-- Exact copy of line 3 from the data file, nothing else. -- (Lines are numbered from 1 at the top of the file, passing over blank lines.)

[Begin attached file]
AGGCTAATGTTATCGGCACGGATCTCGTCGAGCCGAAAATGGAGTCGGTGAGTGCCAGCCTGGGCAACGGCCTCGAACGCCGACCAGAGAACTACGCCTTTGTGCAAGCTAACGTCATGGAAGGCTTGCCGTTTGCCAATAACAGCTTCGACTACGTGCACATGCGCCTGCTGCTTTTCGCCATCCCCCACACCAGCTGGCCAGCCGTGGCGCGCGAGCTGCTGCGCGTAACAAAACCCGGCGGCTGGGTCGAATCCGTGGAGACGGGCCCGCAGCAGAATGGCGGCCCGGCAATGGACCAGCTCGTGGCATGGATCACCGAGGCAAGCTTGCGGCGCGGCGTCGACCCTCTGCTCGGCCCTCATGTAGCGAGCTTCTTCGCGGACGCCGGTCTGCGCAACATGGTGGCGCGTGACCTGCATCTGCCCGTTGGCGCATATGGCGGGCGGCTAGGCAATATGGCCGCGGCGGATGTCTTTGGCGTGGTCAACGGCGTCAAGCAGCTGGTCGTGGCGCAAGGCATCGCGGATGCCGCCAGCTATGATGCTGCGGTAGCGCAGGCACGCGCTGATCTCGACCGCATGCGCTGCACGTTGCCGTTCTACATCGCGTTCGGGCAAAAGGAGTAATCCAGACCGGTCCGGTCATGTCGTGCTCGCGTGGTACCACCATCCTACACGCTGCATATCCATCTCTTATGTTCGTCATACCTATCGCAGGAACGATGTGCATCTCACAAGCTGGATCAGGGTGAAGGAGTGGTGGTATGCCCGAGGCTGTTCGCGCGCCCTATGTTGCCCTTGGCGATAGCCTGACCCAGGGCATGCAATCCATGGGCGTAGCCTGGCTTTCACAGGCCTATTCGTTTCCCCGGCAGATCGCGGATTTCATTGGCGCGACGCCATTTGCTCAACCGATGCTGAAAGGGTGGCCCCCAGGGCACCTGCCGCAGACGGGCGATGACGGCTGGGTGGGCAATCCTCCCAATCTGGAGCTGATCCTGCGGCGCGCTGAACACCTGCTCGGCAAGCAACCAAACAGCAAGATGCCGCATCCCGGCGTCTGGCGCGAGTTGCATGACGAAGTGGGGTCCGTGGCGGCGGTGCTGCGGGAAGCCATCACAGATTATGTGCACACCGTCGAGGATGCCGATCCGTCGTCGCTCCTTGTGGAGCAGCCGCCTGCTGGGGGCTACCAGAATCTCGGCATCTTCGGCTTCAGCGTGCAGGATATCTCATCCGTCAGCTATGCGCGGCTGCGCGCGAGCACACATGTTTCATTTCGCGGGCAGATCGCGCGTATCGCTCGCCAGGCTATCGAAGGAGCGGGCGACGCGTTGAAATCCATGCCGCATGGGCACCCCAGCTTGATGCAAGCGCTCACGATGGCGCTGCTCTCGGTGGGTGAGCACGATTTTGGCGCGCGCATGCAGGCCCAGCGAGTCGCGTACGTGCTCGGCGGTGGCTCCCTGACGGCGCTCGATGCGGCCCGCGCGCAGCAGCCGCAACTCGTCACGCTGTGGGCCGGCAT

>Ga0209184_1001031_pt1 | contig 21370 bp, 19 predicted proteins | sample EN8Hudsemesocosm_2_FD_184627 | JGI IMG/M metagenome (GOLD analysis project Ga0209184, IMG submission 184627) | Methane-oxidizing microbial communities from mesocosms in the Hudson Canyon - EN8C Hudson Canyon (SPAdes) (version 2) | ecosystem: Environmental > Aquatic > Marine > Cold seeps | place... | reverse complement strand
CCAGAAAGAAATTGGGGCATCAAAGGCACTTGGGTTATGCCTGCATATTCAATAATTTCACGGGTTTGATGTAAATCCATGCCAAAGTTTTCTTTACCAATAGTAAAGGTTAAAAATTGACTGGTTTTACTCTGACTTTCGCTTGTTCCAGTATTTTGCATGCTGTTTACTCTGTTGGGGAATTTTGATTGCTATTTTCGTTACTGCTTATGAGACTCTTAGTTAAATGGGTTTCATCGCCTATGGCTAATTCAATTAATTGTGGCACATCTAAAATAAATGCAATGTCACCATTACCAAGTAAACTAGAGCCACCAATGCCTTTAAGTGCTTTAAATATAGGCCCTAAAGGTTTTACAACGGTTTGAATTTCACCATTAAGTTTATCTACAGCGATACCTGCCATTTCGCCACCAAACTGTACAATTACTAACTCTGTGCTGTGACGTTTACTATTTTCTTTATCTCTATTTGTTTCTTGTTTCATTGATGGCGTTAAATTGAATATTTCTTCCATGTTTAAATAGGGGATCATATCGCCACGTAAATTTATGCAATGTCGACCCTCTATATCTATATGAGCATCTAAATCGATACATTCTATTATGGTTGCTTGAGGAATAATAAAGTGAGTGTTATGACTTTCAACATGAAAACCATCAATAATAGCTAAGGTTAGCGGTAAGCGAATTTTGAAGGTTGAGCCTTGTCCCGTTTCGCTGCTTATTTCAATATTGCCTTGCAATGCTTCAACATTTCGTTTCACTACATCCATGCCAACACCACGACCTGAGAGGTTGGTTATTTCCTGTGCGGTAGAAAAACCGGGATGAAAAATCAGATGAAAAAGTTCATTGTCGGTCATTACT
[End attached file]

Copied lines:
CCAGAAAGAAATTGGGGCATCAAAGGCACTTGGGTTATGCCTGCATATTCAATAATTTCACGGGTTTGATGTAAATCCATGCCAAAGTTTTCTTTACCAATAGTAAAGGTTAAAAATTGACTGGTTTTACTCTGACTTTCGCTTGTTCCAGTATTTTGCATGCTGTTTACTCTGTTGGGGAATTTTGATTGCTATTTTCGTTACTGCTTATGAGACTCTTAGTTAAATGGGTTTCATCGCCTATGGCTAATTCAATTAATTGTGGCACATCTAAAATAAATGCAATGTCACCATTACCAAGTAAACTAGAGCCACCAATGCCTTTAAGTGCTTTAAATATAGGCCCTAAAGGTTTTACAACGGTTTGAATTTCACCATTAAGTTTATCTACAGCGATACCTGCCATTTCGCCACCAAACTGTACAATTACTAACTCTGTGCTGTGACGTTTACTATTTTCTTTATCTCTATTTGTTTCTTGTTTCATTGATGGCGTTAAATTGAATATTTCTTCCATGTTTAAATAGGGGATCATATCGCCACGTAAATTTATGCAATGTCGACCCTCTATATCTATATGAGCATCTAAATCGATACATTCTATTATGGTTGCTTGAGGAATAATAAAGTGAGTGTTATGACTTTCAACATGAAAACCATCAATAATAGCTAAGGTTAGCGGTAAGCGAATTTTGAAGGTTGAGCCTTGTCCCGTTTCGCTGCTTATTTCAATATTGCCTTGCAATGCTTCAACATTTCGTTTCACTACATCCATGCCAACACCACGACCTGAGAGGTTGGTTATTTCCTGTGCGGTAGAAAAACCGGGATGAAAAATCAGATGAAAAAGTTCATTGTCGGTCATTACT